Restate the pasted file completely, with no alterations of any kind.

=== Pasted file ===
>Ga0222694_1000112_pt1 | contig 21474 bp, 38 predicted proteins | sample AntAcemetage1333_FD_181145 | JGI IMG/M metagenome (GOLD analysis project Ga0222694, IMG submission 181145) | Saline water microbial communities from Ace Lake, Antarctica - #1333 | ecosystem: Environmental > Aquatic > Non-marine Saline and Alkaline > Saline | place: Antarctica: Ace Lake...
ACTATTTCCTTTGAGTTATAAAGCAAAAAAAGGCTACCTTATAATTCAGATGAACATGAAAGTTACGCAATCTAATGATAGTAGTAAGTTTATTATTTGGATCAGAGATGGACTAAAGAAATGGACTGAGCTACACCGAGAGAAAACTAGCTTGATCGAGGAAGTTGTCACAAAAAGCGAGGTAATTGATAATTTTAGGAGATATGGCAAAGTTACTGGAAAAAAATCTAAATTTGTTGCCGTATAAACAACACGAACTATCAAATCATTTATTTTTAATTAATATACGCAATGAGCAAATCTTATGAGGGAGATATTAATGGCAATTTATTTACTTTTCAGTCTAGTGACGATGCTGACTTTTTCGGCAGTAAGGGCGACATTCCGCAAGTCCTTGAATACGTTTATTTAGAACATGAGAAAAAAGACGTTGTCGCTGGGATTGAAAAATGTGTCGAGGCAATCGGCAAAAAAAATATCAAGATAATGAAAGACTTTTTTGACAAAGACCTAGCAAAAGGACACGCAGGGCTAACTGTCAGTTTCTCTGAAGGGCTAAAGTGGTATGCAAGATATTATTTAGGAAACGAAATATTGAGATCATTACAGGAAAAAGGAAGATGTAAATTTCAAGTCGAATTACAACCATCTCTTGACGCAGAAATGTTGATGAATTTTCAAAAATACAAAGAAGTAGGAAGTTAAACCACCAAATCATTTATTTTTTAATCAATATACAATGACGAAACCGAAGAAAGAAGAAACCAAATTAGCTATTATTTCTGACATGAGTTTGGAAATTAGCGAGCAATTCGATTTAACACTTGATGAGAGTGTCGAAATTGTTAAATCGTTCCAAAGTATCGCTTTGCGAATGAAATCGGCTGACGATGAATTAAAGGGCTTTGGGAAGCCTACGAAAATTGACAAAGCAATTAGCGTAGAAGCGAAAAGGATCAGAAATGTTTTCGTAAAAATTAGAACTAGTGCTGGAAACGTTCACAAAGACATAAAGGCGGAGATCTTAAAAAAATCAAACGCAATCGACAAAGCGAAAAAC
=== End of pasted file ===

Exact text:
>Ga0222694_1000112_pt1 | contig 21474 bp, 38 predicted proteins | sample AntAcemetage1333_FD_181145 | JGI IMG/M metagenome (GOLD analysis project Ga0222694, IMG submission 181145) | Saline water microbial communities from Ace Lake, Antarctica - #1333 | ecosystem: Environmental > Aquatic > Non-marine Saline and Alkaline > Saline | place: Antarctica: Ace Lake...
ACTATTTCCTTTGAGTTATAAAGCAAAAAAAGGCTACCTTATAATTCAGATGAACATGAAAGTTACGCAATCTAATGATAGTAGTAAGTTTATTATTTGGATCAGAGATGGACTAAAGAAATGGACTGAGCTACACCGAGAGAAAACTAGCTTGATCGAGGAAGTTGTCACAAAAAGCGAGGTAATTGATAATTTTAGGAGATATGGCAAAGTTACTGGAAAAAAATCTAAATTTGTTGCCGTATAAACAACACGAACTATCAAATCATTTATTTTTAATTAATATACGCAATGAGCAAATCTTATGAGGGAGATATTAATGGCAATTTATTTACTTTTCAGTCTAGTGACGATGCTGACTTTTTCGGCAGTAAGGGCGACATTCCGCAAGTCCTTGAATACGTTTATTTAGAACATGAGAAAAAAGACGTTGTCGCTGGGATTGAAAAATGTGTCGAGGCAATCGGCAAAAAAAATATCAAGATAATGAAAGACTTTTTTGACAAAGACCTAGCAAAAGGACACGCAGGGCTAACTGTCAGTTTCTCTGAAGGGCTAAAGTGGTATGCAAGATATTATTTAGGAAACGAAATATTGAGATCATTACAGGAAAAAGGAAGATGTAAATTTCAAGTCGAATTACAACCATCTCTTGACGCAGAAATGTTGATGAATTTTCAAAAATACAAAGAAGTAGGAAGTTAAACCACCAAATCATTTATTTTTTAATCAATATACAATGACGAAACCGAAGAAAGAAGAAACCAAATTAGCTATTATTTCTGACATGAGTTTGGAAATTAGCGAGCAATTCGATTTAACACTTGATGAGAGTGTCGAAATTGTTAAATCGTTCCAAAGTATCGCTTTGCGAATGAAATCGGCTGACGATGAATTAAAGGGCTTTGGGAAGCCTACGAAAATTGACAAAGCAATTAGCGTAGAAGCGAAAAGGATCAGAAATGTTTTCGTAAAAATTAGAACTAGTGCTGGAAACGTTCACAAAGACATAAAGGCGGAGATCTTAAAAAAATCAAACGCAATCGACAAAGCGAAAAAC